Noren enjoying rankings rise after three wins

By Associated PressOctober 18, 2016, 12:59 am

The hottest stretch of Alex Noren's career has come a few weeks too late.

If only two of his three European Tour wins since early July hadn't arrived after the qualification period for the Ryder Cup ended and Darren Clarke had selected his captain's picks.

''I wasn't on their minds,'' Noren says.

Too bad for Clarke. With Noren on the team, the Europeans might not have been humbled at Hazeltine.

The 34-year-old Swede is easily playing the best golf of his life - and, as a consequence, earning more money than he could ever have imagined.

''Please take a week off and give someone else a chance,'' English golfer Chris Paisley tweeted Sunday, hours after Noren won the British Masters at The Grove to take his 2016 prize money over 2 million euros ($2.2 million).

The hot streak began when Noren won the Scottish Open at Castle Stuart the week before the Open. He lost in the final of the Paul Lawrie Match Play in early August, won the Omega European Masters in September, and then triumphed at the British Masters at the weekend.

Noren woke up Monday at a career-high No. 18 in the rankings and is guaranteed to play in all the majors in 2017, which means a first appearance at Augusta National for the Masters.



''I've been trying to get into the top 50 to play in more (big) tournaments,'' Noren told The Associated Press in a phone interview from his hotel after arriving for the Portugal Masters in Vilamoura. ''But to get into the top 20, I really couldn't dream about it.''

Noren appreciates the upturn in fortunes more than most golfers would.

In 2014, he played just two events because of tendinitis in both wrists that required surgery. Every time he tried to play, he got extreme inflammation in the wrists and lost most of the movement in them. He was told not to compete or train.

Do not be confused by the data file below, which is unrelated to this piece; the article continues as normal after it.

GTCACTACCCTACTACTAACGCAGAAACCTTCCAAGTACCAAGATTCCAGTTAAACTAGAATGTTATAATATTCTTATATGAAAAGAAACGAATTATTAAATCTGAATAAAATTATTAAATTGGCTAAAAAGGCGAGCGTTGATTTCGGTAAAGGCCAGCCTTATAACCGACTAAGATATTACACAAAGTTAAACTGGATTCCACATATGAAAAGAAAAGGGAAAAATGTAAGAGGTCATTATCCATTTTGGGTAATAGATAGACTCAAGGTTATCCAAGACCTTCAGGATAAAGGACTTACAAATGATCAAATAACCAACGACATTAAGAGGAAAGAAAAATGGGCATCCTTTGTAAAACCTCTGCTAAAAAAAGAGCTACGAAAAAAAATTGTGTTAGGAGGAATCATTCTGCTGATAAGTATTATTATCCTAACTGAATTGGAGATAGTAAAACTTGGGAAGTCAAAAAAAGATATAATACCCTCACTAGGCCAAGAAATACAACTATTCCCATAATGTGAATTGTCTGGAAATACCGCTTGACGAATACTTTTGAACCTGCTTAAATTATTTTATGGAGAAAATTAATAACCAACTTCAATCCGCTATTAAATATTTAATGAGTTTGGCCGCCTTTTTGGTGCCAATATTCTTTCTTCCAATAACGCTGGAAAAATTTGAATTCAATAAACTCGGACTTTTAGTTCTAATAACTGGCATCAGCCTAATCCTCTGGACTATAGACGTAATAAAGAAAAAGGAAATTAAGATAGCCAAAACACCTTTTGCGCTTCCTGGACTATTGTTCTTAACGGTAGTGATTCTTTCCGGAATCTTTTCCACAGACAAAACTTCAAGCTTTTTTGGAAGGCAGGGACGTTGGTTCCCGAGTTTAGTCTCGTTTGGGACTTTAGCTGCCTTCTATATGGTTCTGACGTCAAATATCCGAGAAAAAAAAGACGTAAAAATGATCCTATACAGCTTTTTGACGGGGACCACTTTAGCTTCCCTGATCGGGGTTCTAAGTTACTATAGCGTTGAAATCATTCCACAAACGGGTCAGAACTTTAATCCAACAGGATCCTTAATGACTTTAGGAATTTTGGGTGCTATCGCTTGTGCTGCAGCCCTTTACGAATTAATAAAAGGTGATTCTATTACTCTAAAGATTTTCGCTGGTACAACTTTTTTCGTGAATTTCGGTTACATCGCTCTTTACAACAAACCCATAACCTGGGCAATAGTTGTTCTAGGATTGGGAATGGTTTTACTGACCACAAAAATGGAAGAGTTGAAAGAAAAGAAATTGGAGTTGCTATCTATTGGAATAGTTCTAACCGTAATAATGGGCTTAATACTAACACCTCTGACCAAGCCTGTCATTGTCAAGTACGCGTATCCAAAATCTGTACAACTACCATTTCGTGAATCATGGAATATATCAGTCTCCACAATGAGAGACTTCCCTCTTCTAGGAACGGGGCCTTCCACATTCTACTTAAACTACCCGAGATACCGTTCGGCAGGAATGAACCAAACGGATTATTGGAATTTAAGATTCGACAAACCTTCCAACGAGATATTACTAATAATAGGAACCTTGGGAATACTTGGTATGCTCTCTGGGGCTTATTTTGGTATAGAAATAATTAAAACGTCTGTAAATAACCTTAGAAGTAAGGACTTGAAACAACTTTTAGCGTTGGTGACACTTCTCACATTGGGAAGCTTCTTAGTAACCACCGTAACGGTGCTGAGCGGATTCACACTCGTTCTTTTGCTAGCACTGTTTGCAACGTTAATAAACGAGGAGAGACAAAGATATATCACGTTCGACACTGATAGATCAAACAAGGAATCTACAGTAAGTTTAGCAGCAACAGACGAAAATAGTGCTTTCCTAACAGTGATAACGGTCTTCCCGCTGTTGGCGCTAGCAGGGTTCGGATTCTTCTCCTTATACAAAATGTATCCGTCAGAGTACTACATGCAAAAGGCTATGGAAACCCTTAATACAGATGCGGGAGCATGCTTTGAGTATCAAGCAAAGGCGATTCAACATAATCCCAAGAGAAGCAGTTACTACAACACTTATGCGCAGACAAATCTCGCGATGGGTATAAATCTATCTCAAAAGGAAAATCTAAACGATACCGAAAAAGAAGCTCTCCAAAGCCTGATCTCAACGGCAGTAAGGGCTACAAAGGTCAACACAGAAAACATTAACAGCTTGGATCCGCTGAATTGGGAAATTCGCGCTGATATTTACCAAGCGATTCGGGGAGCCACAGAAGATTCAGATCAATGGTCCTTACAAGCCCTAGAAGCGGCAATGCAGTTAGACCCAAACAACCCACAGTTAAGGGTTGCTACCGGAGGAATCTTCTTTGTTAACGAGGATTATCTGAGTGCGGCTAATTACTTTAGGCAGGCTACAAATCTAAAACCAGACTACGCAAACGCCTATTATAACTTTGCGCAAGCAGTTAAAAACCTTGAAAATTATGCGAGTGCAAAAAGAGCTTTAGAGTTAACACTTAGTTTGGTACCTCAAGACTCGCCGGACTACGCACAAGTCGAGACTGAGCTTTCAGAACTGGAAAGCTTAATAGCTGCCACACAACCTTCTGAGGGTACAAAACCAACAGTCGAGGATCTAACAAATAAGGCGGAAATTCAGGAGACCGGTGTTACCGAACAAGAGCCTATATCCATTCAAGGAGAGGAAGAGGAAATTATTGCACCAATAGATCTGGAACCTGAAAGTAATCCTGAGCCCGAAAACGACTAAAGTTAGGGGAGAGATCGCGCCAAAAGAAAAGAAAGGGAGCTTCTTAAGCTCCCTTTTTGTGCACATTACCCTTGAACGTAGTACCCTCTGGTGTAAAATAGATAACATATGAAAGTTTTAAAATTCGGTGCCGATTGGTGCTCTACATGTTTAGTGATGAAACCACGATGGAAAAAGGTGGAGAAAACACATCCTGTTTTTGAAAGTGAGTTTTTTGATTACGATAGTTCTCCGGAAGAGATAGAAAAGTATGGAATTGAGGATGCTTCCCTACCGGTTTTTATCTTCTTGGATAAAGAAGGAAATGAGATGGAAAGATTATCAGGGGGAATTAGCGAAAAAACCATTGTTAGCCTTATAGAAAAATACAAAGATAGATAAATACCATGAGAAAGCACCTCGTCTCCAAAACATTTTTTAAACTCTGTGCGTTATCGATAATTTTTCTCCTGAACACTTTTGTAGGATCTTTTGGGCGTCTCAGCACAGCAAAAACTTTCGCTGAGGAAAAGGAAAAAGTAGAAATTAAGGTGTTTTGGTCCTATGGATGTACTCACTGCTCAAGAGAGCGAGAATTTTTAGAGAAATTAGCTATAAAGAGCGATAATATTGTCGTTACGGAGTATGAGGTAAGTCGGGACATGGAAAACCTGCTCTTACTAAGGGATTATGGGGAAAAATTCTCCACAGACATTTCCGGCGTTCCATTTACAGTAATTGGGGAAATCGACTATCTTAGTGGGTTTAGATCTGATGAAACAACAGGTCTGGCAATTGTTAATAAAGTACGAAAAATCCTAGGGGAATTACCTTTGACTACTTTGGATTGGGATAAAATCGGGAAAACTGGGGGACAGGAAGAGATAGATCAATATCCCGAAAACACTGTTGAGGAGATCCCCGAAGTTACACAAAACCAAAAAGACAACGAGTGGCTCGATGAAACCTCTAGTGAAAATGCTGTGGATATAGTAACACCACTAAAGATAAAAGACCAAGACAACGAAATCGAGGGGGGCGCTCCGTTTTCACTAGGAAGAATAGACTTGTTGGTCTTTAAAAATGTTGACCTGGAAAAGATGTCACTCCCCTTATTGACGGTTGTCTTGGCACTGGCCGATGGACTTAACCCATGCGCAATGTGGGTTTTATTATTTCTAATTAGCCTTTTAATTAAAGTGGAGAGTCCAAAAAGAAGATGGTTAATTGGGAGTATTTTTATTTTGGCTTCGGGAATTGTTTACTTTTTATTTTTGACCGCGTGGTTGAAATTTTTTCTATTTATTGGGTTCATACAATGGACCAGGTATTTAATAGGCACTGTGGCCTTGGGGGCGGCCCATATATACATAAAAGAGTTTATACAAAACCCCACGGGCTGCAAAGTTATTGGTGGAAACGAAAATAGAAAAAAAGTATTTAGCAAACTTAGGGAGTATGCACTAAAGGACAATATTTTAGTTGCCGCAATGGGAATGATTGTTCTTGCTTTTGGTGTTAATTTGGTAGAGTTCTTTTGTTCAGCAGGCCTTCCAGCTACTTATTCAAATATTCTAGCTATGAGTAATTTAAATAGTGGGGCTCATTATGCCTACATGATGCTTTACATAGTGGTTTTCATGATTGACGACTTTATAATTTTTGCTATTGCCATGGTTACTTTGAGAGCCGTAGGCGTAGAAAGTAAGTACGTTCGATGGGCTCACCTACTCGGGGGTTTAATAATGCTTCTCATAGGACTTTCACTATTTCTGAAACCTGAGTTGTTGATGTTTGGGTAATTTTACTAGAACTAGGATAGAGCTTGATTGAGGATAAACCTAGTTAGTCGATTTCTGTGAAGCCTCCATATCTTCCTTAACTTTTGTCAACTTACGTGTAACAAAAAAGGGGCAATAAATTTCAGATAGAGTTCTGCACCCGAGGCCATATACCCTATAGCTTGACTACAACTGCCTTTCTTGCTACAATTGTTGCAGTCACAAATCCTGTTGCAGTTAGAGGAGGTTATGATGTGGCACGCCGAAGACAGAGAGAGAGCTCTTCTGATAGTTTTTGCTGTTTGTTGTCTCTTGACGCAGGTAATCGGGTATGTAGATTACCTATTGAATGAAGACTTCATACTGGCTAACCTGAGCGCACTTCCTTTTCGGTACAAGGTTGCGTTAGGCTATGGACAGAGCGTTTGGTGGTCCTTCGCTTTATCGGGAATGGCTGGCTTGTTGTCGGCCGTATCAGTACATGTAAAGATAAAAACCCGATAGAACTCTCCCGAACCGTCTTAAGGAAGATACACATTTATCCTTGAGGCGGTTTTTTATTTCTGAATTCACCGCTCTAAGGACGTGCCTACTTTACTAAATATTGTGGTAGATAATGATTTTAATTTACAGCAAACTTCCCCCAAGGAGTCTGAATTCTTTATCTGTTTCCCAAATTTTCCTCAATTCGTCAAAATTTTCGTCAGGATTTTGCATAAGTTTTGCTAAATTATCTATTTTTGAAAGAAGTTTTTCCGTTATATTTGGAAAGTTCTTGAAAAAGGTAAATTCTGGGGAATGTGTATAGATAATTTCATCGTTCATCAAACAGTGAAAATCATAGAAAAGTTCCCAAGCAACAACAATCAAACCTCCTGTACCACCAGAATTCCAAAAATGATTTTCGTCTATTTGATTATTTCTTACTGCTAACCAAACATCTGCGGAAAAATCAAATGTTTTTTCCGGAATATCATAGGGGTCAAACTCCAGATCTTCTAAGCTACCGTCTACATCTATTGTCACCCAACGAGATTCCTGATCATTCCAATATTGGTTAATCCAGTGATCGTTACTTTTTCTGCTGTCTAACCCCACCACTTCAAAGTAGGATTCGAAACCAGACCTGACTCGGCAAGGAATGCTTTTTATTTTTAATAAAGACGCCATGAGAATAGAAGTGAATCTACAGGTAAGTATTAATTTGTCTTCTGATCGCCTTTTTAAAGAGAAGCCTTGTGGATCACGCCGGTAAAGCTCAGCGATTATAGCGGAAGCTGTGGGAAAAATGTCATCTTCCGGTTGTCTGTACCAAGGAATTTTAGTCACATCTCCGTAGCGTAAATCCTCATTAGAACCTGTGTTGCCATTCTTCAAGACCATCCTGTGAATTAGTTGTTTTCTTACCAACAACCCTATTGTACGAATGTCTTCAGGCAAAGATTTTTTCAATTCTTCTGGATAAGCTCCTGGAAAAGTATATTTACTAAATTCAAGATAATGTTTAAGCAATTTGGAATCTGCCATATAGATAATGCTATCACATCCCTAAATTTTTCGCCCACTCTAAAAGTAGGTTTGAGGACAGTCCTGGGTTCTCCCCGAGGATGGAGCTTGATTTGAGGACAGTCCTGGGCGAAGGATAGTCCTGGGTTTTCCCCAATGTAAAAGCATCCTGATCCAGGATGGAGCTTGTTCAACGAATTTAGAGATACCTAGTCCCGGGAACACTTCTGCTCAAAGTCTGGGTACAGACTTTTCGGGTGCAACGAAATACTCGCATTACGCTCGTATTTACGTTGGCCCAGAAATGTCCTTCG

That year, he earned less than 5,000 euros ($5,500) in prize money.

''Maybe it was good for me that I had this injury,'' Noren said. ''I could do something else other than golf.''

There have been more changes in perspective for Noren this year.

He and his girlfriend, Jennifer, had their first child - Iris - early this year. Suddenly his mood stopped depending on the numbers on a scorecard.

''Maybe that's the biggest contributor to my form this year,'' Noren said. ''Golf was everything to me before ... It put a lot of pressure on me.''

He has also decided to spend less time at the range. That has meant practicing at a different club - Ullna Golf Club, near Stockholm - which Noren says doesn't have a driving range.

''I play a lot more golf on the course than before and try to achieve scores even when my game doesn't feel so good,'' he said. ''Before, if I played nine holes and I didn't feel so good, I went to the driving range. Now I use the course as my driving range, hitting extra balls here, extra balls there.''

Noren said he might take advantage of his lofty ranking by playing more events on the PGA Tour in future, allowing him to ''play the best tournaments against the best players on the best courses.'' But he said he will not turn his back on the European Tour.

But in the short term, Noren has the end of the best season of his career to focus on. He is currently ranked fourth in the Race to Dubai and must be one of the favorites a month out from the World Tour Championship finale.